I’m sure there are multiple, multiple ways to refute this argument. In fact, there have been whole books written purely as refutations of Dawkins’s book. I don’t intend to take an exhaustive look at all of them, firstly because I believe that for any logical and reasonable person, one really good argument should be enough to remove any acceptance of Dawkins’s faulty argument, and secondly because I simply don’t have the time to go through all the fallacies of Dawkins’s reasoning here and now. Rather, I will present the two arguments that first came to mind when I read this chapter.
The first argument is one of a simple nature that I’m sure many people like myself have thought of, but nevertheless is very sound. It goes something like this. If we are created beings, created by some sort of supernatural entity, then it stands to reason that our mental capacities should be far less than that of the entity that created us. Therefore, since we are so limited in our thinking, there are bound to be things about our creator that we are for all practical purposes incapable of understanding. In fact, we as created beings would be arrogant to presume that we should be able to understand all aspects of the very thing that created us. Since then, we know that there are things about our creator that we will never be able to comprehend; we should not be surprised that we do not understand how our creator came into existence. After all, we, compared with our hypothetical creator, are incredible feeble minded. We therefore should not expect to be able to understand all things about our creator, among which is how he came into existence.
This is such a simple argument that it hardly needs to be explicitly stated; nevertheless, Dawkins apparently overlooked it when he penned his book. Dawkins, when writing his book, seems to assume that we humans, with our feeble, pathetic (relatively speaking, of course), minds should be able to grasp every aspect of God and his nature. How arrogant and small minded! Can Dawkins not see that human beings should not necessarily be able to understand everything about the nature of our universe and creator?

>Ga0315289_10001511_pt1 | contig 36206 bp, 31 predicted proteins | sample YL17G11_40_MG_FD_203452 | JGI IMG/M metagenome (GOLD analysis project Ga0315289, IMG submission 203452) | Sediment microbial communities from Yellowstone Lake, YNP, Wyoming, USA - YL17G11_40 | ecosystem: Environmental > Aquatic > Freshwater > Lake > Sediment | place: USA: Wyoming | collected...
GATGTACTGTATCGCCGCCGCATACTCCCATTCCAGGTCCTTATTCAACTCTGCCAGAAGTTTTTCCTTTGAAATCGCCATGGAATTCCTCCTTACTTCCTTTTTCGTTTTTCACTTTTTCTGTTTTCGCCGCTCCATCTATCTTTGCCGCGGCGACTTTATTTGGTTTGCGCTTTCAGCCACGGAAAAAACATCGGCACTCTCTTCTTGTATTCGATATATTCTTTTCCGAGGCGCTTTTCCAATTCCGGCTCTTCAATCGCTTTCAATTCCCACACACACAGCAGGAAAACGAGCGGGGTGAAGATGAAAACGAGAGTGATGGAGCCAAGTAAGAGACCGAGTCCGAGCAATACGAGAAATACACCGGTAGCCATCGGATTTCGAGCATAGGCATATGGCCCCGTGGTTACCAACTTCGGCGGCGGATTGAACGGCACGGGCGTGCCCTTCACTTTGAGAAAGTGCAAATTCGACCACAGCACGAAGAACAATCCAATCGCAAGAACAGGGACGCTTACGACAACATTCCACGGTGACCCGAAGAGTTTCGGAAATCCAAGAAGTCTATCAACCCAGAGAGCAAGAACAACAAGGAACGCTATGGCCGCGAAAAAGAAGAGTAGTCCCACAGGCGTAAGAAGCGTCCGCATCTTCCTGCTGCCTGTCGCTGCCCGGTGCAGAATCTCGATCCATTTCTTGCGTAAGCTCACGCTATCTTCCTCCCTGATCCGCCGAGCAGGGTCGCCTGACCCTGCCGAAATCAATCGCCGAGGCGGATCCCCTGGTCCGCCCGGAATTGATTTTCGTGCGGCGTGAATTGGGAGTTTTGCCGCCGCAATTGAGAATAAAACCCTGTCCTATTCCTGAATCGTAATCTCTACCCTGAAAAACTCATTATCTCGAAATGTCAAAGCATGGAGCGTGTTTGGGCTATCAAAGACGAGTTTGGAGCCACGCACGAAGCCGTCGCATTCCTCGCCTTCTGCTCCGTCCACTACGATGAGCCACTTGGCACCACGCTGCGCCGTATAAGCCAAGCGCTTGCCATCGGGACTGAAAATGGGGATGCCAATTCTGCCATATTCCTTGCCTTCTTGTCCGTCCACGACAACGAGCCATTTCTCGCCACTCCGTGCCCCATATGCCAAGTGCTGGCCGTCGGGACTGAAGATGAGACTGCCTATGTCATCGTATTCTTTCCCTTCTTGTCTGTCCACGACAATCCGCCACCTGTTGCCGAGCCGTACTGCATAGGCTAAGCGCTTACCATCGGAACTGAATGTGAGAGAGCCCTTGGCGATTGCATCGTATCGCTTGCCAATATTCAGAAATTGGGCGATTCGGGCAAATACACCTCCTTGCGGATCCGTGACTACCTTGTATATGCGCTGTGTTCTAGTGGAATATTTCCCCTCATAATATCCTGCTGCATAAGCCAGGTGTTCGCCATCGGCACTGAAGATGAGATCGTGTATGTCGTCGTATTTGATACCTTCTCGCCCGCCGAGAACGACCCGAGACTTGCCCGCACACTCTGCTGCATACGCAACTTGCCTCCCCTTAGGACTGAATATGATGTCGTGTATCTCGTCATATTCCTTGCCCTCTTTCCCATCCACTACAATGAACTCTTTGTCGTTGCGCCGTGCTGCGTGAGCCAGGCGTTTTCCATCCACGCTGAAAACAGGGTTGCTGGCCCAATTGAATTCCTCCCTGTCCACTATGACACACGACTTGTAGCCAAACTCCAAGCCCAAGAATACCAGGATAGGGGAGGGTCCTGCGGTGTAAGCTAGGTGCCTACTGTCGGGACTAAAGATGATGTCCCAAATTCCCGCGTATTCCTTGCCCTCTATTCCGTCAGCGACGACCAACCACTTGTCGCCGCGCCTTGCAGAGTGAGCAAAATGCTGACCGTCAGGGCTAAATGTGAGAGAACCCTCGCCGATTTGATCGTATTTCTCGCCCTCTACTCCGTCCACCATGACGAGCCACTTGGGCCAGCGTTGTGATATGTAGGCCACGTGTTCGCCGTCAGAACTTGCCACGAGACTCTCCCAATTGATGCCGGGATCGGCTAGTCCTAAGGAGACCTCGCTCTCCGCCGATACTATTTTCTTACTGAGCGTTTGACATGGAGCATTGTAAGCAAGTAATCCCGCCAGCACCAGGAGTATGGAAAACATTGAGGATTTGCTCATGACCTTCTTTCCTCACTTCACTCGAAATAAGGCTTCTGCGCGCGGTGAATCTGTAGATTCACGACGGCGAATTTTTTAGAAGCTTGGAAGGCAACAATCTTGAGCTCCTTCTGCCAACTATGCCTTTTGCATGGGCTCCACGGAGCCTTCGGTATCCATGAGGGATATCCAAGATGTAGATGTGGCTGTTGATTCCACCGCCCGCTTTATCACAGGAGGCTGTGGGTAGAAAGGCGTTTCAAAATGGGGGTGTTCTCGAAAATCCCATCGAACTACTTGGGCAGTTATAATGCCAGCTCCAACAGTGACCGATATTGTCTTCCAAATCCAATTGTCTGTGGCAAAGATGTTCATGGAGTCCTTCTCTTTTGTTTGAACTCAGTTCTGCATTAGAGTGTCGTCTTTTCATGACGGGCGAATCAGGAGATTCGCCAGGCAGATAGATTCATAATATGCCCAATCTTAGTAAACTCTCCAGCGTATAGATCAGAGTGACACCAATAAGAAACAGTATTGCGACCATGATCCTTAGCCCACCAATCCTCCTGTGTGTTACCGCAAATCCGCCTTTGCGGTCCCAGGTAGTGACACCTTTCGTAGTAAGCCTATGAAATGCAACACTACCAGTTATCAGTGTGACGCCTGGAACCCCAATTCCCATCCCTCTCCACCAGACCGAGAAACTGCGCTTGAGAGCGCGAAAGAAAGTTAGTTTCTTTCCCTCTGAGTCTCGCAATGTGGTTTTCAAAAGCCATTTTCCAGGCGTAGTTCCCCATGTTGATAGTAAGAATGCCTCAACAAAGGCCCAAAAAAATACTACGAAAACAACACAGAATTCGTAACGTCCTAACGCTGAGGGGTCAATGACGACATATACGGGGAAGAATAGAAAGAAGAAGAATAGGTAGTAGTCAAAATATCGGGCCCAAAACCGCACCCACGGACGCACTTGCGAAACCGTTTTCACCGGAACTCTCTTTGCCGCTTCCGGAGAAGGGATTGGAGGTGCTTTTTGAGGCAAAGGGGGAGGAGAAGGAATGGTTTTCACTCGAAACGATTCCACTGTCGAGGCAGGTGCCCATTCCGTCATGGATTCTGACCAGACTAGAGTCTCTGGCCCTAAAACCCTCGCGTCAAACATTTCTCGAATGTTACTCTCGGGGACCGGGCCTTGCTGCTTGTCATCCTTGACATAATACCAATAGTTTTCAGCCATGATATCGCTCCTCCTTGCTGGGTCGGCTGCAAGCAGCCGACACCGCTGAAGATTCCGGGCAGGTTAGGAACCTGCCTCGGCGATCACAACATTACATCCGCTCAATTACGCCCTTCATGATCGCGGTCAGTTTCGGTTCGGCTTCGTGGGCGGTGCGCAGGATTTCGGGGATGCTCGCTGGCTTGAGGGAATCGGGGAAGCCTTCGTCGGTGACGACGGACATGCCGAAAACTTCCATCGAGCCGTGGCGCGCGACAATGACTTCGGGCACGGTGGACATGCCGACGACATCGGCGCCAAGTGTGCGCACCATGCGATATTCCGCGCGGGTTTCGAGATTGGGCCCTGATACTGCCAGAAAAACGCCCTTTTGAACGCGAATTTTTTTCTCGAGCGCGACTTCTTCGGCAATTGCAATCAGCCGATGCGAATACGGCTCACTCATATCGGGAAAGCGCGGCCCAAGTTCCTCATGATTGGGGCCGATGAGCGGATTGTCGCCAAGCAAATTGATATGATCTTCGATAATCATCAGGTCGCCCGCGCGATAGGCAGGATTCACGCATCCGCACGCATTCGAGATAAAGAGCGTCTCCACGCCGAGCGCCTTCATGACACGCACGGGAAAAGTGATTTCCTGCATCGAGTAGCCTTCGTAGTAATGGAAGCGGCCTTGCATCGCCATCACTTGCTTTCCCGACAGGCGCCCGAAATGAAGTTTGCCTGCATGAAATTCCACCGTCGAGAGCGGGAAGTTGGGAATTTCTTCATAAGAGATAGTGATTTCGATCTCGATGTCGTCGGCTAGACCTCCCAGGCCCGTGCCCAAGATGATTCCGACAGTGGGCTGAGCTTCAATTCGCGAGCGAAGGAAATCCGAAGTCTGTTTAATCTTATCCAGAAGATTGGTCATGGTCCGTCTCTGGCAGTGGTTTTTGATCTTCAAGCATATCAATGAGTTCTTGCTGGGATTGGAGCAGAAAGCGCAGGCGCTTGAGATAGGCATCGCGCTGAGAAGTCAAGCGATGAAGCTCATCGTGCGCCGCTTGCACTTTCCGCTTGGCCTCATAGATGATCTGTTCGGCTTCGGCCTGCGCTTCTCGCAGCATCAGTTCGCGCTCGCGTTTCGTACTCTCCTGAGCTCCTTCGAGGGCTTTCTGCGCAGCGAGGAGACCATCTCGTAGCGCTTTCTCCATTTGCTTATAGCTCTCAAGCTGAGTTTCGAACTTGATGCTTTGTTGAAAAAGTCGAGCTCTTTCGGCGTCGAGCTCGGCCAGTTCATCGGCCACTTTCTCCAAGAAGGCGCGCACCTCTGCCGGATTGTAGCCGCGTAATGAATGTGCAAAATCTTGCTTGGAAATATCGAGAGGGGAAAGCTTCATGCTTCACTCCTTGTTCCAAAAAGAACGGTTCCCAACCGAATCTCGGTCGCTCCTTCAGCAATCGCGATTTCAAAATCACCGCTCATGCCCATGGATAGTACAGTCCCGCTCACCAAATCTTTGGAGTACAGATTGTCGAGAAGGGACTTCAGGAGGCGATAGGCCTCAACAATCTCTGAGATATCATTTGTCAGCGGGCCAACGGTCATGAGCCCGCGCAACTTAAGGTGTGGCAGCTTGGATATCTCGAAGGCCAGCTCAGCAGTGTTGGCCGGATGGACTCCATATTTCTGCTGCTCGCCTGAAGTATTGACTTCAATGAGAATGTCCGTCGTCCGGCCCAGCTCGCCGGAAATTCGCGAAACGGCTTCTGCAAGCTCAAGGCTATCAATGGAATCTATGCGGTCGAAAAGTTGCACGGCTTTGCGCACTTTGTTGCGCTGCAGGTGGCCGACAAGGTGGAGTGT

As I said before, this is such a simple argument that I shouldn’t even need to state it explicitly. Nevertheless, it needs to be said because there are apparently those to whom it has not yet occurred. But there are those to whom this argument may not be totally convincing. After all, most of the atheists I have encountered are quite unwilling to accept the prospect that there are things in the universe that humans are incapable of understanding. This seems to be built right into the atheist frame of mind. So, as a result of this predisposition against anything beyond the human range of understanding, the above argument, logical as it may be, will most likely carry very little weight with most of the hardened atheists such as Dawkins. Therefore I believe that a second, auxiliary line of reasoning is in order.
For this second argument, I don’t intend to draw on any new logical principles. Rather, I would like to take Dawkins’s “Ultimate 747 Gambit” to its final logical conclusion, which turns out to be the death of truth and reality as we know it.
Let us now look at the world through Dawkins’s 747 glasses. That is, we now assume that anything we see in the world around us is more likely to have evolved or come about by random chance than to have been designed. Let us first look at, say, Stonehenge. Certainly, Stonehenge has the appearance of being designed. The circular arrangement of the stones clearly indicates that there was an intelligent agent behind its construction.
But now, let us look at Stonehenge through Dawkins’s 747 glasses. We are now forced to conclude something very different. “Yes,” Dawkins’s reasoning will tell us, “it looks as though Stonehenge was designed. But remember, the chances of Stonehenge coming about as a result of random chance, as slim as they may be, are much better than the chances of a designer having evolved. Therefore, we must conclude that Stonehenge is actually a result of random chance.”
We will get the same results if we look at the Easter Island heads. They look designed, but in reality they must have come about by random chance. After all, as unlikely as their creation at the hands of random chance may be, the chances of any intelligent agent existing to design them are far worse. Therefore, the Easter Island heads must also be the result of random wind, sandstorms, hurricanes, etc.